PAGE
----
Radial Club Hand

Radial Club Hand Treatment

What is radial longitudinal deficiency (radial club hand)?

Radial longitudinal deficiency is a rare condition that affects the forearm. It is a congenital condition, meaning your baby was born with it, and can affect one or both arms. It is sometimes called radial club hand, radial dysplasia, or radius deficiency.

There are two bones in your baby’s forearm: the ulna, on the outer side of the arm, and the radius, on the inner side. Radial longitudinal deficiency occurs when the radius does not form properly. This causes the wrist to bend toward the thumb side of the forearm.

Radial longitudinal deficiency also affects the soft tissues and flesh of the forearm. The arrangement of muscles and nerves may be unbalanced, and some muscles and nerves may be missing.

What are the symptoms of radial longitudinal deficiency?

If your child has a mild form of radial longitudinal deficiency, the condition will probably not cause problems with their development or hand movement.

If your child has a severe form, they may have problems moving their hand, fingers, and elbow. Their entire arm will be shorter, with a curved forearm and stiff elbow and fingers. They may also have a small or missing thumb.

Types of radial longitudinal deficiency

  • Children with type 1 radial longitudinal deficiency can move their hand normally. They usually do not need surgery unless it is necessary to correct an underdeveloped thumb.

  • In children with type 2 radial longitudinal deficiency, the wrist bends inward, and the ulna bows out. Children with this type often have an underdeveloped thumb.

  • Children with type 3 radial longitudinal deficiency are missing most of the radius bone. The wrist bends inward more severely and the hand has limited support. The ulna is bowed. Most children with this type of radial longitudinal deficiency have an underdeveloped or missing thumb.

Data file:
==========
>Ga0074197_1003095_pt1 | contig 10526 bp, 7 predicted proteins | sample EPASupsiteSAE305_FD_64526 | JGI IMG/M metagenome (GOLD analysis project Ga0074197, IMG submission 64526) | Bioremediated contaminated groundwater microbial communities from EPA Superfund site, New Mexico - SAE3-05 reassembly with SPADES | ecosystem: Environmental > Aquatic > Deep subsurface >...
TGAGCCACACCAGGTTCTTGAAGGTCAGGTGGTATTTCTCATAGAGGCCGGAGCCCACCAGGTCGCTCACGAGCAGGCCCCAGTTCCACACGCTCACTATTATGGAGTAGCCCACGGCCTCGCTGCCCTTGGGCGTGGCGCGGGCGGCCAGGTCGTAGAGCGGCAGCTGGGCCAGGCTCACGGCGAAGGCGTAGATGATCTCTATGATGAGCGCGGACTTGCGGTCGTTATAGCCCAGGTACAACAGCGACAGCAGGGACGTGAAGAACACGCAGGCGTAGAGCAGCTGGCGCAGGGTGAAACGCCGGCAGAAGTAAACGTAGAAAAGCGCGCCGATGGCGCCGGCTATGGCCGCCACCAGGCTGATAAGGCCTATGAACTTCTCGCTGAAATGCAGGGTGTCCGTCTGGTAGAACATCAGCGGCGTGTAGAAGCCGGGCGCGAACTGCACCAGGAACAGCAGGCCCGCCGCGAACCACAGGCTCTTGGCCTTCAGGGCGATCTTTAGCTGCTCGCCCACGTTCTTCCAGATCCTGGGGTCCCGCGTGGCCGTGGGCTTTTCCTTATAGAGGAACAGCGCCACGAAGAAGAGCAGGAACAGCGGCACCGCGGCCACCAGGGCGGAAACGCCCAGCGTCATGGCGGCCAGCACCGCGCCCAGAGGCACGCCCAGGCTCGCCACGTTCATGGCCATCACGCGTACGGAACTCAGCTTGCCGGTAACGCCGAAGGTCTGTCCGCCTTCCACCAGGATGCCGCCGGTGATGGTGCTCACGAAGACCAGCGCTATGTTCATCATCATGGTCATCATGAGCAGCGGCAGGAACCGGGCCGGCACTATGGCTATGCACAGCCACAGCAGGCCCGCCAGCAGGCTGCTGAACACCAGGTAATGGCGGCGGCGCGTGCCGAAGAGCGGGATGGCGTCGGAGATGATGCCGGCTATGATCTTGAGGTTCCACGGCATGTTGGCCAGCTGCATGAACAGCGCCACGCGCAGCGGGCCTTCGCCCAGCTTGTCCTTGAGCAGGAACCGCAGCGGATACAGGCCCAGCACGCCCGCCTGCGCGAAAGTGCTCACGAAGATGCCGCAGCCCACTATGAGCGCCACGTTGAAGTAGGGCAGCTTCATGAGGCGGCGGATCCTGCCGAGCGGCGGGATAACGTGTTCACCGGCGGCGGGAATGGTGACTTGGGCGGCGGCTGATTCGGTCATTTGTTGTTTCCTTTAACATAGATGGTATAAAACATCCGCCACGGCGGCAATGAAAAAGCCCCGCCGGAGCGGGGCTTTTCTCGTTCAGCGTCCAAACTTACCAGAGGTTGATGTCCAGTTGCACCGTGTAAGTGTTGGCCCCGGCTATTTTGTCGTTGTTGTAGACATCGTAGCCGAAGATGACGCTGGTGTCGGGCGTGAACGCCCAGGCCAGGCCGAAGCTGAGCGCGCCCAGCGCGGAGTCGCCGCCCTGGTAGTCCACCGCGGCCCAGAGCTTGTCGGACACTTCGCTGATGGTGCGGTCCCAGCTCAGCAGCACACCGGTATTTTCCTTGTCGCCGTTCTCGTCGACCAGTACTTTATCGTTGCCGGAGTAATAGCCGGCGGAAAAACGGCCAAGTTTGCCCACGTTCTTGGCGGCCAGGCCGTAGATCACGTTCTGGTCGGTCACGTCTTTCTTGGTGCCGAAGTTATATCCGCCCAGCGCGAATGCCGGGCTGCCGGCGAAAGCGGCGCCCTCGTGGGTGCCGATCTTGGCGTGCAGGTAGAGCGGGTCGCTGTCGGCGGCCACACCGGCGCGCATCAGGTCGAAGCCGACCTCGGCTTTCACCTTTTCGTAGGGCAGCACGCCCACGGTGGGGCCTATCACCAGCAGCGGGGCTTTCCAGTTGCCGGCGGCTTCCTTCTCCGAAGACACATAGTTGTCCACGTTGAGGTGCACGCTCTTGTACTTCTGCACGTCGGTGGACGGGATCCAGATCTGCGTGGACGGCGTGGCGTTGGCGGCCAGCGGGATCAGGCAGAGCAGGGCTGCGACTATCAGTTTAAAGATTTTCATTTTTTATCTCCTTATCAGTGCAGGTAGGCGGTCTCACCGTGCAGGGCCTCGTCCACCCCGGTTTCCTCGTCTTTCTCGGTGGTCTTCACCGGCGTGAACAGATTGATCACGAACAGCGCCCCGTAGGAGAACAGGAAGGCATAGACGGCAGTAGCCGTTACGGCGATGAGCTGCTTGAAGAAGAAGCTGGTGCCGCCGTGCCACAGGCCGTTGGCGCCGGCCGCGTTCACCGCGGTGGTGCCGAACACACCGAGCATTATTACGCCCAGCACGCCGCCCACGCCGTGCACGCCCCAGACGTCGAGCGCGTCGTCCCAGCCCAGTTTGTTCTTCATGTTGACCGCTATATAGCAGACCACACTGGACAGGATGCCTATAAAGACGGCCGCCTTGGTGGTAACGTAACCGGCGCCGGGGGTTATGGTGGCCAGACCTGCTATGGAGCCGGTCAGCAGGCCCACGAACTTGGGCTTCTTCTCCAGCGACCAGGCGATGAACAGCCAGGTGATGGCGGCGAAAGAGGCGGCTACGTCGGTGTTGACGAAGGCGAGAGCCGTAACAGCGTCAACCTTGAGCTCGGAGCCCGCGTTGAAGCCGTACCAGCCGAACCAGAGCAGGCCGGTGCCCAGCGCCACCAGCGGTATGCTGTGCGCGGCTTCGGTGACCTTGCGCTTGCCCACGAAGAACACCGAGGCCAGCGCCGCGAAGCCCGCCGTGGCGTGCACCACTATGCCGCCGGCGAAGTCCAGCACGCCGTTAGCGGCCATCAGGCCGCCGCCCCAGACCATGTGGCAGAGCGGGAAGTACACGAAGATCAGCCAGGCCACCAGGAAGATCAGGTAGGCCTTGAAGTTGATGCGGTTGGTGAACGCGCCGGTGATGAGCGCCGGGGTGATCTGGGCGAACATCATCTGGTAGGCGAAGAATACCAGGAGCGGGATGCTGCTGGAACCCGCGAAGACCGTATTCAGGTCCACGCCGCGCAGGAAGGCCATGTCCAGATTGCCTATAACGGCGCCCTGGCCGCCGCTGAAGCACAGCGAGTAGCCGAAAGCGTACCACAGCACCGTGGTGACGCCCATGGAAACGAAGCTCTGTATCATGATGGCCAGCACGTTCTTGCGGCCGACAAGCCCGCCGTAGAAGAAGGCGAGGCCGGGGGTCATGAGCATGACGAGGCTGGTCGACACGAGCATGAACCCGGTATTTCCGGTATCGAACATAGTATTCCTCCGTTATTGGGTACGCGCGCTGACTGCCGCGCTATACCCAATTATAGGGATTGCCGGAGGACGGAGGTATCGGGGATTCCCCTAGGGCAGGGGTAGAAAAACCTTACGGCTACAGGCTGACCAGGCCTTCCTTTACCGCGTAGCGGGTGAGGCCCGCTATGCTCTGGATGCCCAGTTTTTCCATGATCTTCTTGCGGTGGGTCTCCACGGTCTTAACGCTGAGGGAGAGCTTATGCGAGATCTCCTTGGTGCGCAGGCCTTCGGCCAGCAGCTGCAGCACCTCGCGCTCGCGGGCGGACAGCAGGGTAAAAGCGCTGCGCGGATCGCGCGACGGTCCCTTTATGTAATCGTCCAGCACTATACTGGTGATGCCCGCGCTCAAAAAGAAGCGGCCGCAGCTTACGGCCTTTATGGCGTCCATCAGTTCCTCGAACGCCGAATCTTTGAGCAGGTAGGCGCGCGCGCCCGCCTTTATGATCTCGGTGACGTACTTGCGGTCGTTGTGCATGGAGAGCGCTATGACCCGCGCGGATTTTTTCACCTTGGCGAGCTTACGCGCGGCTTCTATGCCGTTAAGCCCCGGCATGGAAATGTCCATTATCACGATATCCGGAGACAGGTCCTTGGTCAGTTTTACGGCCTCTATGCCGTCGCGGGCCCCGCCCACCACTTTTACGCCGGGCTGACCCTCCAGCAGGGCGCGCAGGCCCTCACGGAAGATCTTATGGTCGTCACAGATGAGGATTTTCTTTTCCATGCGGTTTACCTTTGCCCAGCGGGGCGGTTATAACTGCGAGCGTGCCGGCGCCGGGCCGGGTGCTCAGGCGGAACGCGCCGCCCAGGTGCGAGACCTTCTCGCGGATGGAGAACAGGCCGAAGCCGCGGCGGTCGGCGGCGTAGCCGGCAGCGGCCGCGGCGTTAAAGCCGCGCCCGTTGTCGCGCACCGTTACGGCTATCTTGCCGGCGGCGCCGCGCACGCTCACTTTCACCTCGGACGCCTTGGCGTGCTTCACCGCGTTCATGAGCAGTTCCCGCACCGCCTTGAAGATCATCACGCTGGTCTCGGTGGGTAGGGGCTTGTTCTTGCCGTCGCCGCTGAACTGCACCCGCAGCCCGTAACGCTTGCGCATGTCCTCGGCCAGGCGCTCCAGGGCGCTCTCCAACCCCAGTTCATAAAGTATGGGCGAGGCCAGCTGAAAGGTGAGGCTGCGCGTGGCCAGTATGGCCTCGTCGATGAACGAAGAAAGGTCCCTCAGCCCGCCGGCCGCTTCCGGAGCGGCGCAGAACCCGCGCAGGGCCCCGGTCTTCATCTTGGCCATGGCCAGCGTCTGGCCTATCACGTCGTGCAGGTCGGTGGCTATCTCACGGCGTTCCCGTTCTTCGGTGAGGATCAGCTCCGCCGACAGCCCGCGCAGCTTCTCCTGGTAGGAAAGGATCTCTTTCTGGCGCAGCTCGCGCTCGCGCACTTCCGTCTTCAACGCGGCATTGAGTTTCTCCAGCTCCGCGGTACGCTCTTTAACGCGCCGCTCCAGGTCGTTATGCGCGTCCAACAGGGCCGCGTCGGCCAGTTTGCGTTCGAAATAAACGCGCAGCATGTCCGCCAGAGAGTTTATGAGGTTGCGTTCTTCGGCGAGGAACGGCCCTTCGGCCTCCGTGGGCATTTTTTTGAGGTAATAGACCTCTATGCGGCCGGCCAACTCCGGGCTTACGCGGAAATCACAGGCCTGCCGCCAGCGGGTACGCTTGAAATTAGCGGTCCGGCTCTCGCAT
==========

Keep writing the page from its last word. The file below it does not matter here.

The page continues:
• Type 4 radial longitudinal deficiency is the most common and most severe form of radial longitudinal deficiency. Children with this type are missing the radius bone and have significant shortness in the forearm. They may also have limited range of motion in their elbow. Most children with type 4 have an underdeveloped or missing thumb, and may have differences in their other fingers as well. Many children adapt by using their pinky finger to pick up toys and other objects.

What causes radial longitudinal deficiency?

Radial longitudinal deficiency usually occurs by chance, although for some people it can also run in the family. Doctors and scientists do not know why some children are born with this condition. There are several theories, including compression of the uterus and blood vessel injury. None of these theories have been proven, however.

There are no known links between this condition and the mother’s lifestyle or anything the mother may do during pregnancy.

Radial longitudinal deficiency is associated with several congenital syndromes, including those affecting the heart, digestive system, and kidneys. It has also been linked to some chromosomal abnormalities, including Down syndrome and Trisomy 18 and 13.

How we care for radial longitudinal deficiency at Ortho-Care?

  • Nonoperative

    • passive stretching

      • target tight radial-sided structures

    • observation

      • indicated if absent elbow motion or biceps deficiency

        • hand deformity allows for extra reach to mouth in presence of a stiff elbow

  • Operative

    • hand centralization

      • indications

        • good elbow motion and biceps function intact

        • done at 6-12 months of age

        • followed by tendon transfers

      • contraindications

        • older patient with good function

        • patients with elbow extension contracture who rely on radial deviation

        • proximate terminal condition

      • technique

        • involves resection of varying amount of carpus, shortening of ECU, and, if needed, an angular osteotomy of the ulna (be sure to spare ulnar distal physis)

        • may do as two stage procedure in combination with a distraction external fixator

        • if thumb deformity then combine with thumb reconstruction at 18 months of age